Science 3 min read

New Chemical Synthesis to Help Fight Antibiotic-Resistant Infections

Researchers from the University of Colorado-Boulder just discovered a new chemical synthesis which could be effective at fighting antibiotic-resistant bacteria.

Antibiotic-resistant bacteria kills thousands of people every year. Now, a new chemical synthesis could be the breakthrough researchers have been waiting for. | PublicDomainPictures | Pixabay.com

Antibiotic-resistant bacteria kills thousands of people every year. Now, a new chemical synthesis could be the breakthrough researchers have been waiting for. | PublicDomainPictures | Pixabay.com

Researchers just developed a new chemical synthesis procedure to help fight drug-resistant infections.

Researchers from the University of Colorado-Boulder just developed a chemical synthesis methodology to enhance a specific antibiotic compound known as the thiopeptides. According to the team, by optimizing the antibiotic compound through this procedure, drug-resistant infections like MRSA can finally be eliminated.

As per the data released by the Centers for Disease Control and Prevention (CDC), more than two million people in the United States suffer from antibiotic-resistant infections annually. Out of this figure, 23,000 die as a result of these infections. A similar study conducted by European researchers in 2015 claimed that around 33,000 annual deaths across Europe were caused by drug-resistant superbugs.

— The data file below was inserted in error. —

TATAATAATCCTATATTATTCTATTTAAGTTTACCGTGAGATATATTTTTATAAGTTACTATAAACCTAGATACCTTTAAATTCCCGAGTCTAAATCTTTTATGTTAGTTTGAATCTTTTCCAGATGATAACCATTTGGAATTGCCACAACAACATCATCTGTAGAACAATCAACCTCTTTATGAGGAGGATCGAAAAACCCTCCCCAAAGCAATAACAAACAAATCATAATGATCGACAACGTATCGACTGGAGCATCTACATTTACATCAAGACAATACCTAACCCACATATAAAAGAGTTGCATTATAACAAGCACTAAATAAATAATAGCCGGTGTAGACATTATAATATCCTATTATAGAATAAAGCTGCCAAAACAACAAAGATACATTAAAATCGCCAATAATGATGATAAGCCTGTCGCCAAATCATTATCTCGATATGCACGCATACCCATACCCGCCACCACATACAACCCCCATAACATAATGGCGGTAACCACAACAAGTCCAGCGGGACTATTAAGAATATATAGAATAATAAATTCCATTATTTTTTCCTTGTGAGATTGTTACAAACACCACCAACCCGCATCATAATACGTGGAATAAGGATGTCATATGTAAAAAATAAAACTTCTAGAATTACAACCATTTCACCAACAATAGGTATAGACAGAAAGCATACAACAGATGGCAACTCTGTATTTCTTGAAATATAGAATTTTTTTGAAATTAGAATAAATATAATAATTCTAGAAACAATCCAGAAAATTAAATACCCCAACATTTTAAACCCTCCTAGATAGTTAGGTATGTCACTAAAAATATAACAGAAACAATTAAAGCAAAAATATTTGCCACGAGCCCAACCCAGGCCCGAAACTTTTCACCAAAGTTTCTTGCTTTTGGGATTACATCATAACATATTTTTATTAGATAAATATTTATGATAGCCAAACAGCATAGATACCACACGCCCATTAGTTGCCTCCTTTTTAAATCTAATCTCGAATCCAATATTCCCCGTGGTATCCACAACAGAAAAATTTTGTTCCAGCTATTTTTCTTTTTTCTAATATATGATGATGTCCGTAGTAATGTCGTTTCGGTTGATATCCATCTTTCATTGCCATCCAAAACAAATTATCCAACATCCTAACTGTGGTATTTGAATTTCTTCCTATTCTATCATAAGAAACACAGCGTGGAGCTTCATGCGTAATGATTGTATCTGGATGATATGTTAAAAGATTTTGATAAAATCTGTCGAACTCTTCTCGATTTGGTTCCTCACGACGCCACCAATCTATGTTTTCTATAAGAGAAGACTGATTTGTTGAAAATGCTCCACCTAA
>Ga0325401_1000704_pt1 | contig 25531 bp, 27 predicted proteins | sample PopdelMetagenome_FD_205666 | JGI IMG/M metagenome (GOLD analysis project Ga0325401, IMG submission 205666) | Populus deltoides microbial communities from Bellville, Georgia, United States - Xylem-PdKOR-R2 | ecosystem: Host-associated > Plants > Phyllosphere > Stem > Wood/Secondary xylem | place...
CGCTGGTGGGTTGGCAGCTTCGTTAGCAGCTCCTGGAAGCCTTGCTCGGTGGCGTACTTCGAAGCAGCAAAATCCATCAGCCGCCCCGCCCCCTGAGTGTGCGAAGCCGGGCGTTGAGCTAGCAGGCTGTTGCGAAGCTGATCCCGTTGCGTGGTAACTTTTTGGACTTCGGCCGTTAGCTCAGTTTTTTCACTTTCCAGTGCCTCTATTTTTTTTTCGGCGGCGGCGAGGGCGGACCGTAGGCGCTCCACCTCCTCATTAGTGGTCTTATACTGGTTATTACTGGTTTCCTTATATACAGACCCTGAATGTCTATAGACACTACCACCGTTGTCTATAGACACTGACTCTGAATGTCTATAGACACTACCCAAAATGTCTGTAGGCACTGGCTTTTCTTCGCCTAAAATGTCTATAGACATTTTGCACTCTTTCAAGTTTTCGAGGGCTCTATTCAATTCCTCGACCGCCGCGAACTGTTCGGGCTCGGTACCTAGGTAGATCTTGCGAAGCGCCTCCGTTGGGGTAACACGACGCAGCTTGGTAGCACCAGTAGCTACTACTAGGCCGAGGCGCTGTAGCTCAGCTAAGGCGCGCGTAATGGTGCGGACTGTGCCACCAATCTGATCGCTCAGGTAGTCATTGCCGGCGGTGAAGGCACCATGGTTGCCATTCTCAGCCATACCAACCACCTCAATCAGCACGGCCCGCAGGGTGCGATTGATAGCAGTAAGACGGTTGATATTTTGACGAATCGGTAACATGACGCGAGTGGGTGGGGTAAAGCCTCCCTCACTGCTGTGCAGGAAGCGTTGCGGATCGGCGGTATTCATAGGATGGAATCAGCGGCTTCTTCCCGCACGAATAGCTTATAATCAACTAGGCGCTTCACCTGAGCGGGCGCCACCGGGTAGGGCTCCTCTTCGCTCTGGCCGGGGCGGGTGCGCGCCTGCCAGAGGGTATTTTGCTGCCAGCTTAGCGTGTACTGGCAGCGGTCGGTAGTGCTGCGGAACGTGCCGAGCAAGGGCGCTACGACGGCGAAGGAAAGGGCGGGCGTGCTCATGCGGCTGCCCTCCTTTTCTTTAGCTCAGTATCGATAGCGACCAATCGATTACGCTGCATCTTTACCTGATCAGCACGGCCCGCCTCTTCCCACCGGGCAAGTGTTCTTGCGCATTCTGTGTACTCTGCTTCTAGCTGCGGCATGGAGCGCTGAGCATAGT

Previous studies already identified thiopeptides as a promising solution to the problem. A trial study revealed that thiopeptides are highly effective against MRSA and other bacterial species. However, the structural diversity of the antibiotic compound makes it challenging for scientists to synthesize its molecules at a scale large enough for it to be used in treatments.

Read More: 8,000 New Drug Combinations Created To Fight Antibiotic Resistance

The New Chemical Synthesis

“We re-evaluated the structural commonalities of these thiopeptides in light of current superbugs because no one had looked at them and analyzed them in modern context,”  Maciej Walczak, an assistant professor from the CU-Boulder’s Department of Chemistry and lead author of the research, said.

Walczak’z team created a new catalyst that triggers reactions needed in facilitating the chemical synthesis of the thiopeptides. The process then allows the formation of the scaffolding required in curtailing bacterial growth. The method allegedly resulted in two new antibiotics, the micrococcin P1 and thiocillin I, which are both efficient, scalable, and have no dangerous byproducts.

“The results exceeded our expectations. It’s a very clean reaction. The only waste produced is water and the fact that this is a very green method could be important going forward as the technology scales up,” Walczak further said.

The researchers admit that the chemical synthesis is just the beginning and that the two antibiotic compounds must go through successful clinical trials to be approved for human use. The team is now planning to use their findings in selecting and rationing portions of the thiopeptide molecules to further optimize their capabilities and use them against other bacterial classes.

Walczak and his team’s study was funded by the National Science Foundation and was published in the journal Chemical Science.

Do you believe that this new chemical synthesis methodology is the solution we need to fight lethal antibiotic-resistant infections?

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Rechelle Ann Fuertes

Rechelle is an SEO content producer, technical writer, researcher, social media manager, and visual artist. She enjoys traveling and spending time anywhere near the sea with family and friends.

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